holding that courts may not infer an intent to vest from the "mere fact that employee welfare benefits continue in retirement"Summary of this case from Gable v. Sweetheart Cup Co.
Submitted October 11, 1989.
Decided February 15, 1990.
Thomas J. Kavaler, New York City, for appellants.
Vance K. Opperman, Minneapolis, Minn., for appellees.
Appeal from the United States District Court for the Southern District of Iowa.
Before LAY, Chief Judge, HENLEY, Senior Circuit Judge, and ARNOLD, Circuit Judge.
Varity Corporation (Varity) and Massey-Ferguson, Inc. (M-F Inc.) appeal from a preliminary injunction issued by the district court requiring them to reinstate portions of a terminated employee welfare benefit plan. We reverse in part and affirm in part.
M-F Inc., which makes farm equipment, is wholly owned by Varity. M-F Inc. maintains a comprehensive health and welfare benefit plan for its employees and retirees. Section 7.4 of the "Master Plan" contains the following language:
The Company hereby reserves the right, by action of the Board, to amend or terminate the Plan or Trust at any time, provided no such amendment or termination shall have the effect of diverting the Trust funds to purposes other than the exclusive benefit of the Employees except as provided in Section 7.1. However, the right to amend or terminate the Plan shall not, in any way, affect an Employee's right to claim benefits, diminish, or eliminate any claims for benefits under the provisions of the Plan to which the Employee shall have become entitled prior to the exercise of the Company's right, through its Board, to terminate or amend.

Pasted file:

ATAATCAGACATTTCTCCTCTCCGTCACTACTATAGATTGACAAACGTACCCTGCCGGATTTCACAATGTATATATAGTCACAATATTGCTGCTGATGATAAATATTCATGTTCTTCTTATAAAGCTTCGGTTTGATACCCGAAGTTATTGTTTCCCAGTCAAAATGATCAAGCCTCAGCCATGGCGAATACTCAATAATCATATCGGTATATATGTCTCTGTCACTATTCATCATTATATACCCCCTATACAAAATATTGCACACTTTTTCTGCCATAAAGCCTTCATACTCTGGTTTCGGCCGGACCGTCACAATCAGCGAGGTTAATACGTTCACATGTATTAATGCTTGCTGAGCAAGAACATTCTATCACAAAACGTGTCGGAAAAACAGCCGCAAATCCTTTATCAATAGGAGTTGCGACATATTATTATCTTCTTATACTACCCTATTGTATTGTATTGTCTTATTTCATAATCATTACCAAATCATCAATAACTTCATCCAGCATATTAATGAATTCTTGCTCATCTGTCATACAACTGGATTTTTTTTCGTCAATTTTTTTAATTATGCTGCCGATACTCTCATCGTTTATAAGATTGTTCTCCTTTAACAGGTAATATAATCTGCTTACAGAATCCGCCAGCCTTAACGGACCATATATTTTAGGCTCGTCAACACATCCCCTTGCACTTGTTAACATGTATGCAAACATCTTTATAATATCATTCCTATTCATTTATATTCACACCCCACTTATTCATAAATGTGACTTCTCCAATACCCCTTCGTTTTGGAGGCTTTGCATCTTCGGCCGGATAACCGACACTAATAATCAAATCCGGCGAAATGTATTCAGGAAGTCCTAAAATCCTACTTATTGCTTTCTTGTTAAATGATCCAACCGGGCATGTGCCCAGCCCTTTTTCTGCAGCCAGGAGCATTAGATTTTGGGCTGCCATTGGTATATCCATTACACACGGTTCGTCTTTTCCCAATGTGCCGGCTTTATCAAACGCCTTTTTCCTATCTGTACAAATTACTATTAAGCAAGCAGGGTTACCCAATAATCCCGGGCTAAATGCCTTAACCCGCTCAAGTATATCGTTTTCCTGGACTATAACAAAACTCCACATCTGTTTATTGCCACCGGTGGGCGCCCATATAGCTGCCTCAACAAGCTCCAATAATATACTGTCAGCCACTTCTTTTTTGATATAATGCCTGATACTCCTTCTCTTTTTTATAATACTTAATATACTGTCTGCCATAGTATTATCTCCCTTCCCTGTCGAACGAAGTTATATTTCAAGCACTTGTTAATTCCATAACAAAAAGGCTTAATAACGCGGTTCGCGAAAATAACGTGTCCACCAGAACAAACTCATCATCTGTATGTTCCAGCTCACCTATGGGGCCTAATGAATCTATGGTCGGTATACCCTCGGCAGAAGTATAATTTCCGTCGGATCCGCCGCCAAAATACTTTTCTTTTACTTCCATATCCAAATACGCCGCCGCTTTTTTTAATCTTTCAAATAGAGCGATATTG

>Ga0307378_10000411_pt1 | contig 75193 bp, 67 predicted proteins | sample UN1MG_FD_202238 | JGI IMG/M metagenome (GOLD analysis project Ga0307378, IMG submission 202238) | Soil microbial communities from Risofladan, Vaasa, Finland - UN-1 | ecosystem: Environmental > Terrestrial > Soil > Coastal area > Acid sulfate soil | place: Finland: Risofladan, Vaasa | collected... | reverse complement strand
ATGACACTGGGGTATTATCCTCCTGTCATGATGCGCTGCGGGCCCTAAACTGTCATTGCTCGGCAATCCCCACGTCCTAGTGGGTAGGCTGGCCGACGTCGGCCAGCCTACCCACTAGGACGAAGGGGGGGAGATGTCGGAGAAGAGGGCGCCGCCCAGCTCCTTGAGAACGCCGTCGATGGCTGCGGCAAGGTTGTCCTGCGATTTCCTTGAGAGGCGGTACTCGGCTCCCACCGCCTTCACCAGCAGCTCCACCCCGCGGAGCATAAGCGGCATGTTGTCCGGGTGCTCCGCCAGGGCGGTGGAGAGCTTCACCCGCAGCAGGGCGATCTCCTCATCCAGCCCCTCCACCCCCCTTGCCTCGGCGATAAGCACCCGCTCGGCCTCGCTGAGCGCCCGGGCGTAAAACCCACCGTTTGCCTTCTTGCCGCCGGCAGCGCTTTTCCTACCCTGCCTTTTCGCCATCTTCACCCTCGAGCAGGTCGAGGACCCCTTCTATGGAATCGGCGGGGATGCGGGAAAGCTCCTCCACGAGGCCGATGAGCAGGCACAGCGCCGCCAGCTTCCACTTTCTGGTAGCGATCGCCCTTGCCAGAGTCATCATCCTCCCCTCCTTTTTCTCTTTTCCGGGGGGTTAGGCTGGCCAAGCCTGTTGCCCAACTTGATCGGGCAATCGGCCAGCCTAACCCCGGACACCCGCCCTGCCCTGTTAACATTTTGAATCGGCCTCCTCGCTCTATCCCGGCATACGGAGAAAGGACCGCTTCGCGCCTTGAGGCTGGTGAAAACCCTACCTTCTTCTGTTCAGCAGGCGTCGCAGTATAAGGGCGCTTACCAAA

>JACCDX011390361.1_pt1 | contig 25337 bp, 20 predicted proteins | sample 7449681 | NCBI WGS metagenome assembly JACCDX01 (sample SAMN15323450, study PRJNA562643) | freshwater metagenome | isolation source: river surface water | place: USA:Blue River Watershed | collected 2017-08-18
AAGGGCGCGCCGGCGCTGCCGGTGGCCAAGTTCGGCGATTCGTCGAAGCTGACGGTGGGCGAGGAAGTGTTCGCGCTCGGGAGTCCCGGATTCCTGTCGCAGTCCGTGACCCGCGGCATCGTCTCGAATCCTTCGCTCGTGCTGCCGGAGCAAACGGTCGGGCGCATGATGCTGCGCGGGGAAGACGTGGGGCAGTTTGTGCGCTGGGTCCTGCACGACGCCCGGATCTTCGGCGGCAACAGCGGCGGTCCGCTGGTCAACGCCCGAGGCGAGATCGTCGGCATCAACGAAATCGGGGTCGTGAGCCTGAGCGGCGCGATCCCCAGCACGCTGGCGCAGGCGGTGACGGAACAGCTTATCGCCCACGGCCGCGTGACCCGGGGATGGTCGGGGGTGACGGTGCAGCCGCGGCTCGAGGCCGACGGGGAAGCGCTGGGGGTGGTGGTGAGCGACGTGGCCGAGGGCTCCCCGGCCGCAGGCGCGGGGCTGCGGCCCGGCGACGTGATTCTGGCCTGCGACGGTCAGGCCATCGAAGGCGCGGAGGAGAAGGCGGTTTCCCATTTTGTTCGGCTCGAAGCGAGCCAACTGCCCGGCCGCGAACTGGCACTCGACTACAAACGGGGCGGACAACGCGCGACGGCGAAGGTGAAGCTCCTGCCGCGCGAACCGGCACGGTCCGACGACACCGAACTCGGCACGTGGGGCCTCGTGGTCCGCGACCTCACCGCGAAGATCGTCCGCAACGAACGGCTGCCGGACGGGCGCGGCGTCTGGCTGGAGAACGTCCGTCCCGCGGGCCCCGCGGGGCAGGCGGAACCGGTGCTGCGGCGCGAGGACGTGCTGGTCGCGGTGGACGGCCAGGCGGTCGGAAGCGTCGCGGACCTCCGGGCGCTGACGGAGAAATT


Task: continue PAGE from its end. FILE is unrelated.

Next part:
In the late 1970's M-F Inc. began having financial difficulties which continued through 1986. On May 9, 1986, Varity transferred a portion of M-F Inc.'s operations to a newly-created Canadian corporation, Massey Combines Corporation (MCC). As part of this restructuring, known as "Project Sunshine," approximately 1500 employees of M-F Inc. and other Varity subsidiaries were transferred to MCC. In addition, MCC assumed the obligations of M-F Inc. and other Varity subsidiaries to provide welfare benefits to 3500-4000 retirees. Because MCC adopted M-F Inc.'s welfare plan verbatim, however, this restructuring did not immediately affect the welfare benefits of M-F Inc. employees and retirees.
MCC's financial condition quickly slid downhill. On March 4, 1988, MCC went into receivership in Canada and terminated all of its employees. MCC's receiver sent notice to all former employees, retirees, and other plan beneficiaries indicating there were no funds available to continue welfare benefits. All welfare benefits immediately ceased.
This suit was brought pursuant to the Employee Retirement Income Security Act (ERISA), 29 U.S.C. § 1001-1461 (1982), by representatives of former salaried employees, retirees, disabled employees, and eligible dependents of retirees and disabled employees of M-F Inc. who were transferred to MCC in 1986 through the Project Sunshine restructuring. Plaintiffs sought an order requiring Varity and M-F Inc. to restore benefits to retirees, disabled employees, and their survivors and eligible dependents. The district court granted plaintiffs' motion for a preliminary injunction, finding that the welfare benefit plan entitled retirees to continued benefits throughout their lifetimes. This interlocutory appeal followed.
The court conditionally certified the class "for the narrow purpose of effectuating the preliminary injunction." In view of our reversal on the issuance of the preliminary injunction as to the conditional class as a whole, we need not pass on the propriety of the conditional certification. See part B of our discussion.
The district court's analysis is contained in a 51-page Memorandum and Order adopted verbatim from a memorandum submitted by plaintiffs in support of their motion. Despite our disapproval of this judicial practice, see Jones v. International Paper Co., 720 F.2d 496, 499 (8th Cir. 1983), these findings and conclusions are nevertheless formally those of the district court, and we must examine the record for support of these findings and conclusions. Id.
DISCUSSION  A. Benefits of Retirees